As a teenager Foreman flirted with hard drinking and petty crime. “I was out there robbing people,” he says, “and to do that I had to get drunk first.” After dropping out of school at 16, he signed up with the Job Corps program and learned how to assemble electronics. It was then that he got great career advice from other kids in the program. “They’d say, ‘Why don’t you be a boxer if you’re so tough?’ ” he recalls. “So I took the challenge.”

Short on skills but fearless and powerful, Foreman won a gold medal at the 1968 Olympic Games. He fared well enough as a pro to land a fight against heavyweight champ Joe Frazier in 1973 and knocked him down six times in two rounds to win the title belt. Favored to beat the popular Ali a year later in Zaire, he was shocked when fans there cast him as the villain. Ali won by a knockout, sinking Foreman into a deep depression.

One night in 1977, after a listless loss to another fighter, he had a melt-down. “I had a vision I was dying,” he says. His trainer suspected heat prostration, but to Foreman it was an epiphany—his moment of transformation. He promptly quit boxing, became an ordained minister and started his own church in Houston in 1978. He opened a youth center that now serves 400 kids a year and began cleaning up his personal life. “I made a lot of mistakes,” says Foreman of his four ex-wives and several bad investments.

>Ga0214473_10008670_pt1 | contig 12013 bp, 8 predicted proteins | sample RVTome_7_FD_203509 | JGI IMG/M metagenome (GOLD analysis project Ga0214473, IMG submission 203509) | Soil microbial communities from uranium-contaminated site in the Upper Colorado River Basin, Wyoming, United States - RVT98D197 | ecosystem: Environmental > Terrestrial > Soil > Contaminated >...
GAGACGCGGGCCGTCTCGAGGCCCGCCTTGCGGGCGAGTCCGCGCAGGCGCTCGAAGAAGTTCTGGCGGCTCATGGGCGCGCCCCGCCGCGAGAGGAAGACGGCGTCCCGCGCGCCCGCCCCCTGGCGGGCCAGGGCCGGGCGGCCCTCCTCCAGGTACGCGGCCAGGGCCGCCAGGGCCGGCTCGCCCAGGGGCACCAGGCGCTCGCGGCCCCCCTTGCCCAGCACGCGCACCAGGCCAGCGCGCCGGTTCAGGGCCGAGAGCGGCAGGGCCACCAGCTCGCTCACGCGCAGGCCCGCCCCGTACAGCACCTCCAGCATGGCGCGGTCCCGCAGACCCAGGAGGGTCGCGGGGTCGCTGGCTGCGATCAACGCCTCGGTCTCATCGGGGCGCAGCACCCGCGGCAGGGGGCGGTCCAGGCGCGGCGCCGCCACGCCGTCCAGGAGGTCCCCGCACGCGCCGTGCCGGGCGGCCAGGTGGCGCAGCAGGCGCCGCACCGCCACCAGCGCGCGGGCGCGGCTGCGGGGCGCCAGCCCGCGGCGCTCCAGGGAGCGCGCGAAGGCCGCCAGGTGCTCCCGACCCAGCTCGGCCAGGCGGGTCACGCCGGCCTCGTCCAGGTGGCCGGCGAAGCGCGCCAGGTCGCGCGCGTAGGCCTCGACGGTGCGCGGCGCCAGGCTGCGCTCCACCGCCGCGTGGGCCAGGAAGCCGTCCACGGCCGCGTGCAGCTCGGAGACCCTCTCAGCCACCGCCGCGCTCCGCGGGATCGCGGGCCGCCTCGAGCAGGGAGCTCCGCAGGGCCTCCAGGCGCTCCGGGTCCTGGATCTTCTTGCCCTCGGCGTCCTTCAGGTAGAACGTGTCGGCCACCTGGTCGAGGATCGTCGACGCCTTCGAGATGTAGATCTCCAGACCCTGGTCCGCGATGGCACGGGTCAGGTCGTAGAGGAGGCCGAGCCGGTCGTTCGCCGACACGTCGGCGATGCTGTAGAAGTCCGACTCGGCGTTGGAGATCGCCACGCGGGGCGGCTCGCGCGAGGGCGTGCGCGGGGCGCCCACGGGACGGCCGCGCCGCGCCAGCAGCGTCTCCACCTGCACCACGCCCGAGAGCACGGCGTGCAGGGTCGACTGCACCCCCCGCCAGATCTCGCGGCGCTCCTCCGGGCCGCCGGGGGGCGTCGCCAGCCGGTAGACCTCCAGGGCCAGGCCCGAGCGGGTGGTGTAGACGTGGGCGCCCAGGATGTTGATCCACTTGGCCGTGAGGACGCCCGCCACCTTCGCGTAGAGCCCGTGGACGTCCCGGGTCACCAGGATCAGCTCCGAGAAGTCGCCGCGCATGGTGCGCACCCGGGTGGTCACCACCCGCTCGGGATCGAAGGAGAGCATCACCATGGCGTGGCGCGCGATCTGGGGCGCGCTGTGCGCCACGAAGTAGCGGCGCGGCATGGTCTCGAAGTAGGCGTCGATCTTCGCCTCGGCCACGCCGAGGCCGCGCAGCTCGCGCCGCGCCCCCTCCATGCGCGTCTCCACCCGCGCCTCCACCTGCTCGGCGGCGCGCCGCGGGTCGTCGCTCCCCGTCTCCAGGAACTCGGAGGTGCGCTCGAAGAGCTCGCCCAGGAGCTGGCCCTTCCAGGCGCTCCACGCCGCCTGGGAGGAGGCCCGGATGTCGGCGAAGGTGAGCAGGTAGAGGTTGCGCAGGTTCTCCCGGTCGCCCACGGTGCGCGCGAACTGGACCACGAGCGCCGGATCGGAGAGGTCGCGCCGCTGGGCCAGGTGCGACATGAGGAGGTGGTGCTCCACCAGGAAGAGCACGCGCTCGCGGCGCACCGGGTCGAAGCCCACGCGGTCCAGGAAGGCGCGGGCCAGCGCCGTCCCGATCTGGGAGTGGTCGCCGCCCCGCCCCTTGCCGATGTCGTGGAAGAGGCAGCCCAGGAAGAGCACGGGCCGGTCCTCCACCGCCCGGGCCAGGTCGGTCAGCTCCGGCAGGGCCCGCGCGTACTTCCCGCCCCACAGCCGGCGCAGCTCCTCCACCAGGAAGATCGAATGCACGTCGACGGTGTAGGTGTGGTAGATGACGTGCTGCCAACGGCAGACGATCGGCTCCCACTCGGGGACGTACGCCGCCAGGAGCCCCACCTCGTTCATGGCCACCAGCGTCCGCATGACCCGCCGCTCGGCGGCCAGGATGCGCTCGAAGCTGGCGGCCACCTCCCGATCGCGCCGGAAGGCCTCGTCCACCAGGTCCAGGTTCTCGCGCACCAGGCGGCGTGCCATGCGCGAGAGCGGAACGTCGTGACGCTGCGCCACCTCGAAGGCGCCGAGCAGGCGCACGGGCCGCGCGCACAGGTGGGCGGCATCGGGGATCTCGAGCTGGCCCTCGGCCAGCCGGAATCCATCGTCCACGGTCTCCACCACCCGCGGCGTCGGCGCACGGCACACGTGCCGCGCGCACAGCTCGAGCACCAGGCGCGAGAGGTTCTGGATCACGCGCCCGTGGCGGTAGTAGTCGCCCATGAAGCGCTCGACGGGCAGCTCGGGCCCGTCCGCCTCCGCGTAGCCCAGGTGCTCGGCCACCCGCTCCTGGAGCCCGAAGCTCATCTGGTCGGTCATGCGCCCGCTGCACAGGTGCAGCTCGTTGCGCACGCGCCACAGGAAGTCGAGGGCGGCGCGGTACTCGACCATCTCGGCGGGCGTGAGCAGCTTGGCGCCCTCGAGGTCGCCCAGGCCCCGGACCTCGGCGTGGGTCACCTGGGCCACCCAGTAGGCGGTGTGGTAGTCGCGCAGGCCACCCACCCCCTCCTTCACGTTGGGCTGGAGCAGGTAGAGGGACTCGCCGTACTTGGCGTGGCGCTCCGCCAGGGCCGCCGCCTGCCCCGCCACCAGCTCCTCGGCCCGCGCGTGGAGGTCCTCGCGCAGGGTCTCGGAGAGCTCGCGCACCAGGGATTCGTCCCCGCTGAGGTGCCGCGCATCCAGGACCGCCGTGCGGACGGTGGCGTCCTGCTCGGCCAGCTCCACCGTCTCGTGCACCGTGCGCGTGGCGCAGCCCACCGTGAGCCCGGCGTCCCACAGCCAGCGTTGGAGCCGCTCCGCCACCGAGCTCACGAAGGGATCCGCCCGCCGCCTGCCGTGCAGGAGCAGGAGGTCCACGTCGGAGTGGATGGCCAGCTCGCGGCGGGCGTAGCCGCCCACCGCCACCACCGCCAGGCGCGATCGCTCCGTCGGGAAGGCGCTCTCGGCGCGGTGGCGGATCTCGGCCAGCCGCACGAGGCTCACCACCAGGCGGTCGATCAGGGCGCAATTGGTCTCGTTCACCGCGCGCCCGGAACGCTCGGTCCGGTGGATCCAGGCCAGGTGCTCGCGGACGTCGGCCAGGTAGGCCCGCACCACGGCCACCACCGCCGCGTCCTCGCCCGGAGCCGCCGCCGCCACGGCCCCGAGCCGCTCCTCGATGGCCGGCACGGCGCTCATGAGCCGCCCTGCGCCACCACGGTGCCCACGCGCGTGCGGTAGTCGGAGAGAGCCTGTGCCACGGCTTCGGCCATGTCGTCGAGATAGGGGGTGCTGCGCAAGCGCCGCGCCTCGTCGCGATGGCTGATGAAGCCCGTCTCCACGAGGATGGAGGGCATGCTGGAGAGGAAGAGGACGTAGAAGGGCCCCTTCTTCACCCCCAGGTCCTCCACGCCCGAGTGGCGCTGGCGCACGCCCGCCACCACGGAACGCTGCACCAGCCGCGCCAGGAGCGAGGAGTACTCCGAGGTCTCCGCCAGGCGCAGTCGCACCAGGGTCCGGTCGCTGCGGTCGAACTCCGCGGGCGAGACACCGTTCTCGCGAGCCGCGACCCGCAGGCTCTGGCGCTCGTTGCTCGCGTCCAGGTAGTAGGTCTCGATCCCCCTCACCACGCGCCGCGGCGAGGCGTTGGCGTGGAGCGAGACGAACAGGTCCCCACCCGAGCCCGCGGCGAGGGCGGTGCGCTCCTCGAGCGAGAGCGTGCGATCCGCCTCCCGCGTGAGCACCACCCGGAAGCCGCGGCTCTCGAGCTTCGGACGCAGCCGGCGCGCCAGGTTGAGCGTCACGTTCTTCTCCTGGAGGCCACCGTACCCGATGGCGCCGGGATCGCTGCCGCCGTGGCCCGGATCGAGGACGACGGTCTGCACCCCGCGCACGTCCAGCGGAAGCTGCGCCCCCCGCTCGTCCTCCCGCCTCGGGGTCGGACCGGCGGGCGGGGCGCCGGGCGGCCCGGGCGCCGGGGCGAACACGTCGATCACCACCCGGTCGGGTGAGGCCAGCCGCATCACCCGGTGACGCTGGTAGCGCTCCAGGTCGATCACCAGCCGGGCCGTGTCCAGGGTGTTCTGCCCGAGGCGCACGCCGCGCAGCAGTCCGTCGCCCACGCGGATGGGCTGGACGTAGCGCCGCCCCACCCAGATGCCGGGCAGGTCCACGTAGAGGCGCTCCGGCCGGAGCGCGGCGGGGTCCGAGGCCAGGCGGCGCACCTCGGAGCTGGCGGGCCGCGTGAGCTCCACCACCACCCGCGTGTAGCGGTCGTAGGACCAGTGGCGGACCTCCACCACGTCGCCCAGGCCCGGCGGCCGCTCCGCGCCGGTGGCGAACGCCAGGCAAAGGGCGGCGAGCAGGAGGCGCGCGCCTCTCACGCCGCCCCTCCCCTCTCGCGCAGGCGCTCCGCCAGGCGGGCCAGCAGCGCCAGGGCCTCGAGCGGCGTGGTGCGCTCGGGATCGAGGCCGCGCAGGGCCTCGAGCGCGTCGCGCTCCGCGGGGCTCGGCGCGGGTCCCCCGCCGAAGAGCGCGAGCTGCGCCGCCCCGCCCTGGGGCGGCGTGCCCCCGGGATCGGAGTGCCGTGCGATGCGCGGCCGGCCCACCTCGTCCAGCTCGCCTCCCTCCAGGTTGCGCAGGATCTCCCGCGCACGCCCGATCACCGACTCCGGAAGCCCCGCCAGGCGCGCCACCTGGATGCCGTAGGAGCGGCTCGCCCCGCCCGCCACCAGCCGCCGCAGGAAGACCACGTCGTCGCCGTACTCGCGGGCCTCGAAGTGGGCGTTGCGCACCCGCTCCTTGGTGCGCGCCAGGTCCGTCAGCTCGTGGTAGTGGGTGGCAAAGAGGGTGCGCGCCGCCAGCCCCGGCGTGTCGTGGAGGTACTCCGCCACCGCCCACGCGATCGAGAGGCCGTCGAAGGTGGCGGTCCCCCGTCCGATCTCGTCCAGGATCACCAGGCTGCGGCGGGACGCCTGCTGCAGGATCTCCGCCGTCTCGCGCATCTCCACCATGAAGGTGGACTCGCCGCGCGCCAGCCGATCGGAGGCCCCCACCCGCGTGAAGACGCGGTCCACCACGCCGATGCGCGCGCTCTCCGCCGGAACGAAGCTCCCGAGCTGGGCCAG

In 1987 money woes finally forced him out of his neutral corner. “I had only one option,” he says. “I had to go back into boxing.” Foreman won 24 fights before facing heavyweight champ Evander Holyfield in 1991. He didn’t win, but this time around he was everybody’s favorite. Beating Moorer in 1994 made him the oldest man ever to win the heavyweight championship.

The new, improved Foreman signed endorsement deals with Nike, McDonald’s and several other companies before getting behind the grill. His success as a pitchman has helped him live out one of his childhood dreams. When he was 6, Foreman sat behind the wheel of a junkyard car and “made believe it was a beautiful sports car,” he says. Now he slides into one of the 28 gleaming Bentleys, Ferraris and other flashy vehicles he keeps in an air-conditioned garage on the 40-acre spread just north of Houston where he and Mary are building a new 16,000-sq.-ft. home designed to resemble a Caribbean resort. “Look at me,” he says with a booming laugh. “I’m still sitting in abandoned cars.”

Foreman also preaches every Sunday, ministers to death-row inmates and uses the fat-draining grill he made famous just about every day. He now tips the scales at 230 lbs.—his fighting weight—despite years of overeating. “Growing up, I always felt deprived of food,” he explains. “Now I’ve learned to enjoy food, but the right food.”

It is just another impressive turn-around in a most unpredictable life. “I wasted a lot of time not being nice,” he says. “The thing I covet more than anything is to be seen as the nicest guy in the world.” You could say George Foreman has found his holy grill.

Alex Tresniowski

Gabrielle Cosgriff and Mel Rodriguez in Houston